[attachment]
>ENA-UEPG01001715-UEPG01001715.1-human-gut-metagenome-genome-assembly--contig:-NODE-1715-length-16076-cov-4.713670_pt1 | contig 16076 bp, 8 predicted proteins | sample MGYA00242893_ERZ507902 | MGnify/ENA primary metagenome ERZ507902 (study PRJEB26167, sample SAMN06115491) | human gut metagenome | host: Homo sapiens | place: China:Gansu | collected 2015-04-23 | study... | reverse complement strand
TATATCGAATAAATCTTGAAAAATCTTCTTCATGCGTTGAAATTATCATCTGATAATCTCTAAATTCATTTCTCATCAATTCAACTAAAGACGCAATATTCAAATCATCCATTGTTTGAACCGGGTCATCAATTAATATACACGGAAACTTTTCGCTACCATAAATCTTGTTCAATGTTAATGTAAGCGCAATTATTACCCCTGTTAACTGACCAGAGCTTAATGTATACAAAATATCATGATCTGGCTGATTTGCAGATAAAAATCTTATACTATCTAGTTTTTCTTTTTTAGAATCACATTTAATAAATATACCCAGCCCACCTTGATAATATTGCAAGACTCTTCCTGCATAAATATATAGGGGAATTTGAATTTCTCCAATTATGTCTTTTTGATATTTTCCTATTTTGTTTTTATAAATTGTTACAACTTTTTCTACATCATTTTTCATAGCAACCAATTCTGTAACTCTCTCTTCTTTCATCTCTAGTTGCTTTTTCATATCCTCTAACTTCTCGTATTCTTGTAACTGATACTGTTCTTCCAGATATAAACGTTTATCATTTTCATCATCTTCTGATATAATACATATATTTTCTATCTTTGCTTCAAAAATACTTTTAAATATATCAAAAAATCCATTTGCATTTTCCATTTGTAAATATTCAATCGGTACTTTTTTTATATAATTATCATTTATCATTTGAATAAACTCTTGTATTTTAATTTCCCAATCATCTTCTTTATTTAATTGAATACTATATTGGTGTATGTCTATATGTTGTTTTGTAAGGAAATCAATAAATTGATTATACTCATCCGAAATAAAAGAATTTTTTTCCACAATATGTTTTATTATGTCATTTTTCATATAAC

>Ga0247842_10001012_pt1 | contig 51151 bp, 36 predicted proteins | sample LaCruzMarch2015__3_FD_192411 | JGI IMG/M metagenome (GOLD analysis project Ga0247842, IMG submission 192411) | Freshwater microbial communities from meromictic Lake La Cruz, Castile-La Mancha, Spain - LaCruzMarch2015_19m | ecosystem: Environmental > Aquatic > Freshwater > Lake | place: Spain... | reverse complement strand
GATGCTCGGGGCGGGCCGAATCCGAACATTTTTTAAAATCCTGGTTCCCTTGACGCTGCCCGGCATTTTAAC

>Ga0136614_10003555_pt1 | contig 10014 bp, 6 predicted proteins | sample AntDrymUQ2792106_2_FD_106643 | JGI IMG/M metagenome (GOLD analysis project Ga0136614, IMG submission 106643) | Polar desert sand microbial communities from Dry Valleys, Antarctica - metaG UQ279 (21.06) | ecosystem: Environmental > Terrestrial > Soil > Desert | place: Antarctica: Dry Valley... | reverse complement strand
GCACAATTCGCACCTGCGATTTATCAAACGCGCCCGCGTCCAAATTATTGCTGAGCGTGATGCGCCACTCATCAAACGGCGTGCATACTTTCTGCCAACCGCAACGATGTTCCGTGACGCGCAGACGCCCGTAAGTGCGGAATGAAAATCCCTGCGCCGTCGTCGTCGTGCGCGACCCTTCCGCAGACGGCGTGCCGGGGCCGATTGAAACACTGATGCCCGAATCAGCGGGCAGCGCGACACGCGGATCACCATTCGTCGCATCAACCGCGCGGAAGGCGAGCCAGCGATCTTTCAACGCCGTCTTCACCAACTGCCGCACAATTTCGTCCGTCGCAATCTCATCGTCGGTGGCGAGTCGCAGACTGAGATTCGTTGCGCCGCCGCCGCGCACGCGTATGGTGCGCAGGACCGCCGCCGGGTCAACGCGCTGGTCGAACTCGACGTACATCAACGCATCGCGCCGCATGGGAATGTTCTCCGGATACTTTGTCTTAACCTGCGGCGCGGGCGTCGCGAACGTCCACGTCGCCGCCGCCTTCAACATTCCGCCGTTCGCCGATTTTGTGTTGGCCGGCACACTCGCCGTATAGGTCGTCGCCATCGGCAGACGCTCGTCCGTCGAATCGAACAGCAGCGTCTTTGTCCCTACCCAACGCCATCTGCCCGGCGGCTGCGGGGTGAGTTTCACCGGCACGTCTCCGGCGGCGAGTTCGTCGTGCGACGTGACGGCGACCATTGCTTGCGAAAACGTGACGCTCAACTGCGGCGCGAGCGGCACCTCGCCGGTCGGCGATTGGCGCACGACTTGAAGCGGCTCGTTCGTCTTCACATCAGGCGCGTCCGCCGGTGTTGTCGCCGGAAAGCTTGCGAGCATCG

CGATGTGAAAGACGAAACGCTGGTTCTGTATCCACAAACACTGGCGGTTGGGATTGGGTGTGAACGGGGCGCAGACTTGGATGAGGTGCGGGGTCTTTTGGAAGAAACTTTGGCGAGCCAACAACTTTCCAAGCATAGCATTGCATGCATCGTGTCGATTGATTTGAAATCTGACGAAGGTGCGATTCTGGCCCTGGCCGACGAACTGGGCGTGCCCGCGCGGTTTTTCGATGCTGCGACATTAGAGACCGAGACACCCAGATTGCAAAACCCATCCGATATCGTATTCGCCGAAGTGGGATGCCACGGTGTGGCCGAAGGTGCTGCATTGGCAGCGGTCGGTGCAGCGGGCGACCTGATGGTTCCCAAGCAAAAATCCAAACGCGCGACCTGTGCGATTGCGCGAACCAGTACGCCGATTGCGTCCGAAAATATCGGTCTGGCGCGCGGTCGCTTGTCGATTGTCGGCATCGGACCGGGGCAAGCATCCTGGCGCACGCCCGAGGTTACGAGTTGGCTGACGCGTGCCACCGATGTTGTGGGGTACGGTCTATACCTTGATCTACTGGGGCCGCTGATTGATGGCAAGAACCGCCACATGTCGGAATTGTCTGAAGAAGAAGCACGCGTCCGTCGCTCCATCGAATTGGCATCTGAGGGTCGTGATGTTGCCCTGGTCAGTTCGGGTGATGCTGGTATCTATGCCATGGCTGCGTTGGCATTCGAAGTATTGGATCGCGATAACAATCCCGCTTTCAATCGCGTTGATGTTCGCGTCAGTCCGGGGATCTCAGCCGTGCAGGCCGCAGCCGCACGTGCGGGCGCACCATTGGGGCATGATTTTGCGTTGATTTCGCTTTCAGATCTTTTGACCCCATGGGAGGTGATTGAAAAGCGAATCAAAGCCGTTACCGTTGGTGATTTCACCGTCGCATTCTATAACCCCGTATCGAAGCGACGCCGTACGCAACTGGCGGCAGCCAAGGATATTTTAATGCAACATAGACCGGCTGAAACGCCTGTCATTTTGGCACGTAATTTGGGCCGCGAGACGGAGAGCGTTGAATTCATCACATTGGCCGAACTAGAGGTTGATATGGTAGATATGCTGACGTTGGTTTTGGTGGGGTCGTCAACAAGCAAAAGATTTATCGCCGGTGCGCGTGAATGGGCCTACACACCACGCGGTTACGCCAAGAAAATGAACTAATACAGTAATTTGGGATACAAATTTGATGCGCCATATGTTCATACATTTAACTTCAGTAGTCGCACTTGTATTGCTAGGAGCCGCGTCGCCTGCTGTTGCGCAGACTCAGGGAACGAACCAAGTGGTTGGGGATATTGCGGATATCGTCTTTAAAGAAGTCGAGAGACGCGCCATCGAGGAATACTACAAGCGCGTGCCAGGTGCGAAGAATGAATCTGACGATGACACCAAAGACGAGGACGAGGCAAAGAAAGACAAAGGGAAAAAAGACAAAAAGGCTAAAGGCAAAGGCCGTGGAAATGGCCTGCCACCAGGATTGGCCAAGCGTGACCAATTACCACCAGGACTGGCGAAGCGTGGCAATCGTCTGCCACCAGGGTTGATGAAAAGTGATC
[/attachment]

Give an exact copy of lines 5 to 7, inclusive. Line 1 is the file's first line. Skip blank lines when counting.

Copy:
>Ga0136614_10003555_pt1 | contig 10014 bp, 6 predicted proteins | sample AntDrymUQ2792106_2_FD_106643 | JGI IMG/M metagenome (GOLD analysis project Ga0136614, IMG submission 106643) | Polar desert sand microbial communities from Dry Valleys, Antarctica - metaG UQ279 (21.06) | ecosystem: Environmental > Terrestrial > Soil > Desert | place: Antarctica: Dry Valley... | reverse complement strand
GCACAATTCGCACCTGCGATTTATCAAACGCGCCCGCGTCCAAATTATTGCTGAGCGTGATGCGCCACTCATCAAACGGCGTGCATACTTTCTGCCAACCGCAACGATGTTCCGTGACGCGCAGACGCCCGTAAGTGCGGAATGAAAATCCCTGCGCCGTCGTCGTCGTGCGCGACCCTTCCGCAGACGGCGTGCCGGGGCCGATTGAAACACTGATGCCCGAATCAGCGGGCAGCGCGACACGCGGATCACCATTCGTCGCATCAACCGCGCGGAAGGCGAGCCAGCGATCTTTCAACGCCGTCTTCACCAACTGCCGCACAATTTCGTCCGTCGCAATCTCATCGTCGGTGGCGAGTCGCAGACTGAGATTCGTTGCGCCGCCGCCGCGCACGCGTATGGTGCGCAGGACCGCCGCCGGGTCAACGCGCTGGTCGAACTCGACGTACATCAACGCATCGCGCCGCATGGGAATGTTCTCCGGATACTTTGTCTTAACCTGCGGCGCGGGCGTCGCGAACGTCCACGTCGCCGCCGCCTTCAACATTCCGCCGTTCGCCGATTTTGTGTTGGCCGGCACACTCGCCGTATAGGTCGTCGCCATCGGCAGACGCTCGTCCGTCGAATCGAACAGCAGCGTCTTTGTCCCTACCCAACGCCATCTGCCCGGCGGCTGCGGGGTGAGTTTCACCGGCACGTCTCCGGCGGCGAGTTCGTCGTGCGACGTGACGGCGACCATTGCTTGCGAAAACGTGACGCTCAACTGCGGCGCGAGCGGCACCTCGCCGGTCGGCGATTGGCGCACGACTTGAAGCGGCTCGTTCGTCTTCACATCAGGCGCGTCCGCCGGTGTTGTCGCCGGAAAGCTTGCGAGCATCG

CGATGTGAAAGACGAAACGCTGGTTCTGTATCCACAAACACTGGCGGTTGGGATTGGGTGTGAACGGGGCGCAGACTTGGATGAGGTGCGGGGTCTTTTGGAAGAAACTTTGGCGAGCCAACAACTTTCCAAGCATAGCATTGCATGCATCGTGTCGATTGATTTGAAATCTGACGAAGGTGCGATTCTGGCCCTGGCCGACGAACTGGGCGTGCCCGCGCGGTTTTTCGATGCTGCGACATTAGAGACCGAGACACCCAGATTGCAAAACCCATCCGATATCGTATTCGCCGAAGTGGGATGCCACGGTGTGGCCGAAGGTGCTGCATTGGCAGCGGTCGGTGCAGCGGGCGACCTGATGGTTCCCAAGCAAAAATCCAAACGCGCGACCTGTGCGATTGCGCGAACCAGTACGCCGATTGCGTCCGAAAATATCGGTCTGGCGCGCGGTCGCTTGTCGATTGTCGGCATCGGACCGGGGCAAGCATCCTGGCGCACGCCCGAGGTTACGAGTTGGCTGACGCGTGCCACCGATGTTGTGGGGTACGGTCTATACCTTGATCTACTGGGGCCGCTGATTGATGGCAAGAACCGCCACATGTCGGAATTGTCTGAAGAAGAAGCACGCGTCCGTCGCTCCATCGAATTGGCATCTGAGGGTCGTGATGTTGCCCTGGTCAGTTCGGGTGATGCTGGTATCTATGCCATGGCTGCGTTGGCATTCGAAGTATTGGATCGCGATAACAATCCCGCTTTCAATCGCGTTGATGTTCGCGTCAGTCCGGGGATCTCAGCCGTGCAGGCCGCAGCCGCACGTGCGGGCGCACCATTGGGGCATGATTTTGCGTTGATTTCGCTTTCAGATCTTTTGACCCCATGGGAGGTGATTGAAAAGCGAATCAAAGCCGTTACCGTTGGTGATTTCACCGTCGCATTCTATAACCCCGTATCGAAGCGACGCCGTACGCAACTGGCGGCAGCCAAGGATATTTTAATGCAACATAGACCGGCTGAAACGCCTGTCATTTTGGCACGTAATTTGGGCCGCGAGACGGAGAGCGTTGAATTCATCACATTGGCCGAACTAGAGGTTGATATGGTAGATATGCTGACGTTGGTTTTGGTGGGGTCGTCAACAAGCAAAAGATTTATCGCCGGTGCGCGTGAATGGGCCTACACACCACGCGGTTACGCCAAGAAAATGAACTAATACAGTAATTTGGGATACAAATTTGATGCGCCATATGTTCATACATTTAACTTCAGTAGTCGCACTTGTATTGCTAGGAGCCGCGTCGCCTGCTGTTGCGCAGACTCAGGGAACGAACCAAGTGGTTGGGGATATTGCGGATATCGTCTTTAAAGAAGTCGAGAGACGCGCCATCGAGGAATACTACAAGCGCGTGCCAGGTGCGAAGAATGAATCTGACGATGACACCAAAGACGAGGACGAGGCAAAGAAAGACAAAGGGAAAAAAGACAAAAAGGCTAAAGGCAAAGGCCGTGGAAATGGCCTGCCACCAGGATTGGCCAAGCGTGACCAATTACCACCAGGACTGGCGAAGCGTGGCAATCGTCTGCCACCAGGGTTGATGAAAAGTGATC